The Shelf-Life of Angels
Bia Lowe investigates the devolution of angels, lyrics, and humanity: “It is still a mystery as to why A. curiosa ["angels"] developed a mouth part, since there was no apparent need — nothing to be gained, nothing to be transcended, nothing, indeed, to be fought, won, or defended. These early mouth parts were concentrations of chitonous material, likely used to scrape, gnaw or puncture flora, though it is not clear whether such activities were required for eating or for purposes of aggression. It is, however, quite likely that these proto-mouths gave rise to the first lyric, as remnants survive today within the ectomorphic vestiges of such celestial hand-me-downs as, say, the ad jingle and the pop song chorus; or endomorphically within the relentless — in fact maddening — sing-songs of various psycho-dynamic pathologies, such as OCD.” More…
Baldwin Wants Out of the Millennial Kingdom
“Are we heading for a modern day religious inquisition, this one led not by the Catholic Church but by the Religious Right?” Who wants to know? Baptist Senior Pastor Chuck Baldwin, who, with his four fundamentalist Christian degrees, his record of service in the Moral Majority, the Christian Coalition, the anti-abortion movement, the pro-Ten Commandments movement, the NRA and the election campaigns of several conservative politicians, could safely be called a member of the Religious Right. Yet Baldwin’s feeling far from at home as he sees his movement become a hollow one “without a cause, except the cause of advancing the Republican Party.” One which has sacrificed its principles “in order to sit at the king’s table.” Among Baldwin’s top complaints: the Religious Right put up no resistance to the Patriot Act, the Department of Homeland Security, the national I.D. card, and what he finds most troubling: the RR’s “Christianizing” the politicians it supports, while demonizing the rest. “I used to believe that liberals were paranoid for being fearful of conservative Christians gaining political power. Now, I share their trepidation…”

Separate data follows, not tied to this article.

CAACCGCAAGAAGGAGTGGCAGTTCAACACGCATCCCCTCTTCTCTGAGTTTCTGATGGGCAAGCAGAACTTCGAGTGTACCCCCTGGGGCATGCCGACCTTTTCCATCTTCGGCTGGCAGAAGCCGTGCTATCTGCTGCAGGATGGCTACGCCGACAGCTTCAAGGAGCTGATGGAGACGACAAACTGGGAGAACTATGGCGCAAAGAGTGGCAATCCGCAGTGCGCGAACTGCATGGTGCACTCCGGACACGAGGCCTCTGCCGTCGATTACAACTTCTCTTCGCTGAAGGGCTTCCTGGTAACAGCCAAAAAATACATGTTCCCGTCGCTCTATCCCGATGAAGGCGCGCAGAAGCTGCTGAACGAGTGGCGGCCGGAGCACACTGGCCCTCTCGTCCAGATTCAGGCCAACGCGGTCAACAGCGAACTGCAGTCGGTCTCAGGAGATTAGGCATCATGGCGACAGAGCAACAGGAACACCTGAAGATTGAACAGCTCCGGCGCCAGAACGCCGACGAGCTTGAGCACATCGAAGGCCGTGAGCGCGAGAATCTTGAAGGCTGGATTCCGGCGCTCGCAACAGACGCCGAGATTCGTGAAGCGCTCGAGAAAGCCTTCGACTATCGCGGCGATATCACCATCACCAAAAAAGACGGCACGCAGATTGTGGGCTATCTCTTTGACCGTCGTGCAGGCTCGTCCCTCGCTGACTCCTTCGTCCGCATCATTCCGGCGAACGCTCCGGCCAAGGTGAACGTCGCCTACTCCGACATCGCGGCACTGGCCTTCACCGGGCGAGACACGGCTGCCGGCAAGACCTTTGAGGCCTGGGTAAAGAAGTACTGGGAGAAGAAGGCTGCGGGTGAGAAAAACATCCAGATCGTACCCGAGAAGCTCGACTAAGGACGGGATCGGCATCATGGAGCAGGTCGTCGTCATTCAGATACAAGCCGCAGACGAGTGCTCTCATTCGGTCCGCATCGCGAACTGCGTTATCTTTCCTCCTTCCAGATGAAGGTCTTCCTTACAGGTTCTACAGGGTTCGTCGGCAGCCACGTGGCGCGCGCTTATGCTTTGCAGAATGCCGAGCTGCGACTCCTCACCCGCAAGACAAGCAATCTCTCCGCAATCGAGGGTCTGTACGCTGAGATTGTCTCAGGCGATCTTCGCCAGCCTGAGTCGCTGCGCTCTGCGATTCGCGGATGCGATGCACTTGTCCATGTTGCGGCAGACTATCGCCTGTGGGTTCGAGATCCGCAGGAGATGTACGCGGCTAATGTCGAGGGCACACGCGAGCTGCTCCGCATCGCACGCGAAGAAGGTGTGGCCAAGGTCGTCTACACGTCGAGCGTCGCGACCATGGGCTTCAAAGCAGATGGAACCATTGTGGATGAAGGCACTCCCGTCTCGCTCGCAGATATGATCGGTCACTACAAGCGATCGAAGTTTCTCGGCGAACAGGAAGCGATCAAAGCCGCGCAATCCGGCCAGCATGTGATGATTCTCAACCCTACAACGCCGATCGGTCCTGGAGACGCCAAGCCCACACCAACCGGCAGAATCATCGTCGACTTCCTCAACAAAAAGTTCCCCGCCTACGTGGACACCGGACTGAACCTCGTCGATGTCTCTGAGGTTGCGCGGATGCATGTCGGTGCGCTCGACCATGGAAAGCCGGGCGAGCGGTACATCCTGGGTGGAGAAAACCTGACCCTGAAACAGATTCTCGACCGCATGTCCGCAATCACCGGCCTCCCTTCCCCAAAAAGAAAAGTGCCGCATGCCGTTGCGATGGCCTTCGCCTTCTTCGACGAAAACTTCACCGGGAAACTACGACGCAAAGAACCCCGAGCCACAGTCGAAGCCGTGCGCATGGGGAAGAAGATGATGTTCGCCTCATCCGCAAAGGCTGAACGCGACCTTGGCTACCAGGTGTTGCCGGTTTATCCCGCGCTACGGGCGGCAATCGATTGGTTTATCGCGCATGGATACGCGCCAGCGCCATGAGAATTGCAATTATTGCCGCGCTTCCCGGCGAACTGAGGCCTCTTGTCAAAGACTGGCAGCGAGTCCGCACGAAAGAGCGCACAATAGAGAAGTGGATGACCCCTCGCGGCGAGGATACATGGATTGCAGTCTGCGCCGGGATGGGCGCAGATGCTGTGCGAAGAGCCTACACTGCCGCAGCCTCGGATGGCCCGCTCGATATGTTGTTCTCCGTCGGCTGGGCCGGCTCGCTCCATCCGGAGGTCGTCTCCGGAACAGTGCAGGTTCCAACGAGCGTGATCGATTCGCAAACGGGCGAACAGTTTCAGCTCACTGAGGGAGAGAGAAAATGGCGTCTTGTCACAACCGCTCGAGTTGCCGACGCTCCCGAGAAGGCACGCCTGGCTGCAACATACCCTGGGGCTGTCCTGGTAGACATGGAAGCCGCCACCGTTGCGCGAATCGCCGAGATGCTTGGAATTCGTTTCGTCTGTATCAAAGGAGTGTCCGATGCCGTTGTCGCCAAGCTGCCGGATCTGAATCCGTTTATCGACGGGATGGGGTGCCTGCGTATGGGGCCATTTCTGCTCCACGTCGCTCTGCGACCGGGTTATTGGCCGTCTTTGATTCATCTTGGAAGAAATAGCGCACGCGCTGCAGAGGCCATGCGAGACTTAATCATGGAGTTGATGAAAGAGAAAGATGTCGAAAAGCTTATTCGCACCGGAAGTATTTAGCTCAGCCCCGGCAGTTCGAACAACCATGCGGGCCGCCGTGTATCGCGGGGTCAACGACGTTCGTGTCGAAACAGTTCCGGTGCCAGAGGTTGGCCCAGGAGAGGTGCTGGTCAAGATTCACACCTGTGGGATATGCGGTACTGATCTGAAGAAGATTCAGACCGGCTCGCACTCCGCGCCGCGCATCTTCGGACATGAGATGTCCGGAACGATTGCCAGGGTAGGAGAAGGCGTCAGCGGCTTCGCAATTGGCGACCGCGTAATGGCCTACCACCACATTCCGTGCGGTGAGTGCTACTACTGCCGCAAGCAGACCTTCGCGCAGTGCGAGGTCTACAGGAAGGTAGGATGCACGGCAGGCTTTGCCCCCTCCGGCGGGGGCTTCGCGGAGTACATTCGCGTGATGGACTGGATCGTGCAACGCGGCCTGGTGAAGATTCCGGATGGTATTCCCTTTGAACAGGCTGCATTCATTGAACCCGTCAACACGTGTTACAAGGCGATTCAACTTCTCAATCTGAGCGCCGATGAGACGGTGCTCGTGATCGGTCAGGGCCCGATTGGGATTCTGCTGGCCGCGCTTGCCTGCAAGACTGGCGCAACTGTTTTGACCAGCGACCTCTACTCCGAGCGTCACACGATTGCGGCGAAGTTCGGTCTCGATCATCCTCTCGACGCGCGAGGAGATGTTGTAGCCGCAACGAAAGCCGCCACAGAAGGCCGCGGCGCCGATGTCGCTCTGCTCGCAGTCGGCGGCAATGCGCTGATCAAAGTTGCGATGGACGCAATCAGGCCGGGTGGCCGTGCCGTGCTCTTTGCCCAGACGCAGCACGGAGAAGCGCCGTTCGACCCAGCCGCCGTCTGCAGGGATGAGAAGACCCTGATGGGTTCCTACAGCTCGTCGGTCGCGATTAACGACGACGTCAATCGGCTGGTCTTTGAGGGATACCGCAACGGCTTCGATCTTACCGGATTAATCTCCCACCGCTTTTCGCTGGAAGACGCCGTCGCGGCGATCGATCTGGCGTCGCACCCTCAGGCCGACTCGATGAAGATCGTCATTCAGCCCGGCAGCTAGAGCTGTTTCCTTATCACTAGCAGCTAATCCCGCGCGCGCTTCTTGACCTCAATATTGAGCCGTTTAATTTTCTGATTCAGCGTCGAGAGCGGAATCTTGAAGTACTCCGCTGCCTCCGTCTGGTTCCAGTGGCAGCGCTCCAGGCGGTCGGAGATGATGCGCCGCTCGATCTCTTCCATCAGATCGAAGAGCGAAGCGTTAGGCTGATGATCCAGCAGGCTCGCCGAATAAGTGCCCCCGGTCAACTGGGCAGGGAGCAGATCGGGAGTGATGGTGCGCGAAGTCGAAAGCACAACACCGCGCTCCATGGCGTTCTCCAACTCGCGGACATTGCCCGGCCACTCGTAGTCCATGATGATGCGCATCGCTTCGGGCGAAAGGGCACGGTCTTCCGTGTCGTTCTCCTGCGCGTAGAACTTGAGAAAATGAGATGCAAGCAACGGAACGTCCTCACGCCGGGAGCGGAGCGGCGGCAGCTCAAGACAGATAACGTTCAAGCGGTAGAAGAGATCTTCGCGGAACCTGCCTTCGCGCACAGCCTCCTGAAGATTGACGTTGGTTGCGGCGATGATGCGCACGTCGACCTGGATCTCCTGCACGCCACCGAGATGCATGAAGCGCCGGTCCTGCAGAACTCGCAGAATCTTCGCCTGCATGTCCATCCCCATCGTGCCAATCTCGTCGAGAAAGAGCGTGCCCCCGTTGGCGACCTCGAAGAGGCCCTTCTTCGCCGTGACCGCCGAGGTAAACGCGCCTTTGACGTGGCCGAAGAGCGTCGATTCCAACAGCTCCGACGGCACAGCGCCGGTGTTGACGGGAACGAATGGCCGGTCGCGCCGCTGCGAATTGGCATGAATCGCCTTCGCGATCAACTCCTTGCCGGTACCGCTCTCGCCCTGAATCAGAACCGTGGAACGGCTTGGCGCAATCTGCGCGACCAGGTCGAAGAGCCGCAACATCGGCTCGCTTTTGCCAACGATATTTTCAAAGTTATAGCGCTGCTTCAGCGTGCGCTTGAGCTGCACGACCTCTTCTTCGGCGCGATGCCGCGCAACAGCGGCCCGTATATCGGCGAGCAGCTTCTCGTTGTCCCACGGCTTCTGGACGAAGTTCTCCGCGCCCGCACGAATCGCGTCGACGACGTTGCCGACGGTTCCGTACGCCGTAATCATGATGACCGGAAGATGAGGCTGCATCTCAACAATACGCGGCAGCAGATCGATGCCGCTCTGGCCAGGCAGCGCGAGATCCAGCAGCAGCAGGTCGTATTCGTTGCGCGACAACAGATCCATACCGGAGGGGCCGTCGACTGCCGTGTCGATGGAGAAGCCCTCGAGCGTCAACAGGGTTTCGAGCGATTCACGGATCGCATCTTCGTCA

Same As It Ever Was
China’s new regulations on religious affairs — described by the government as a safeguard of religious freedom — are unlikely to actually increase the free practice of unofficial religions, such as China’s many underground Catholic and Protestant house churches, and the Falun Gong movement, which the Chinese government has called an “evil cult.” Analysts say the new rules will still stress the dominion of the state over religion, and only state-sanctioned religions will benefit from the protections. “‘For those [religions] which are not registered,'” said Chan Kim-kwong, of the Hong Kong Christian Council, “‘Chinese government’s dismissal of them in terms of banning or punishment will be stepped up. When the grey areas have gone and if you’re not registered, you won’t be in the game anymore.'”
Free Speech is for Groups of 10,000 or More
Violent protests by Sikhs in Birmingham, England ended the run of Gurpreet Kaur Bhatti’s play, drama Behzti, or Dishonour, which contains murder and rape scenes taking place in a Sikh temple. Audience members were evacuated from the theatre Saturday night as protesters fought with riot police and caused thousands of pounds of damage. Following the destruction, a representative from a local Sikh temple, Mohan Singh, chastised the theatre for not heeding the warnings of Sikh leaders, and denied that free speech was at issue here, as: “‘Free speech can go so far. Maybe 5,000 people would have seen this play over the run. Are you going to upset 600,000 thousands Sikhs in Britain and maybe 20 million outside the UK for that?'” Sounds like Singh has a friend.
Church of Good Drinking
Since St. Mark’s Episcopal Church introduced its own homebrewed beer to the church’s “pub Sunday” lunches this fall, Sunday morning attendance is up among Gen. X and Y sinners, and parishioners aren’t sure if they could go back to commercial beer… (Via Pastor Dan of Religion News Roundup)
My Fox and My God and My G.O.P.
According to a new poll, nearly half of the land of the free thinks that Muslim Americans’ civil liberties should be restricted, with a stalwart 27% supporting the federal registration of all Muslim Americans. According to the findings of the pollsters at Cornell University, this too may be a “values gap”: Republicans and people who described themselves as “highly religious” — as well as people who watched more TV news — were more likely to support the curtailing of Muslim Americans’ civil liberties than heathens or other Dems.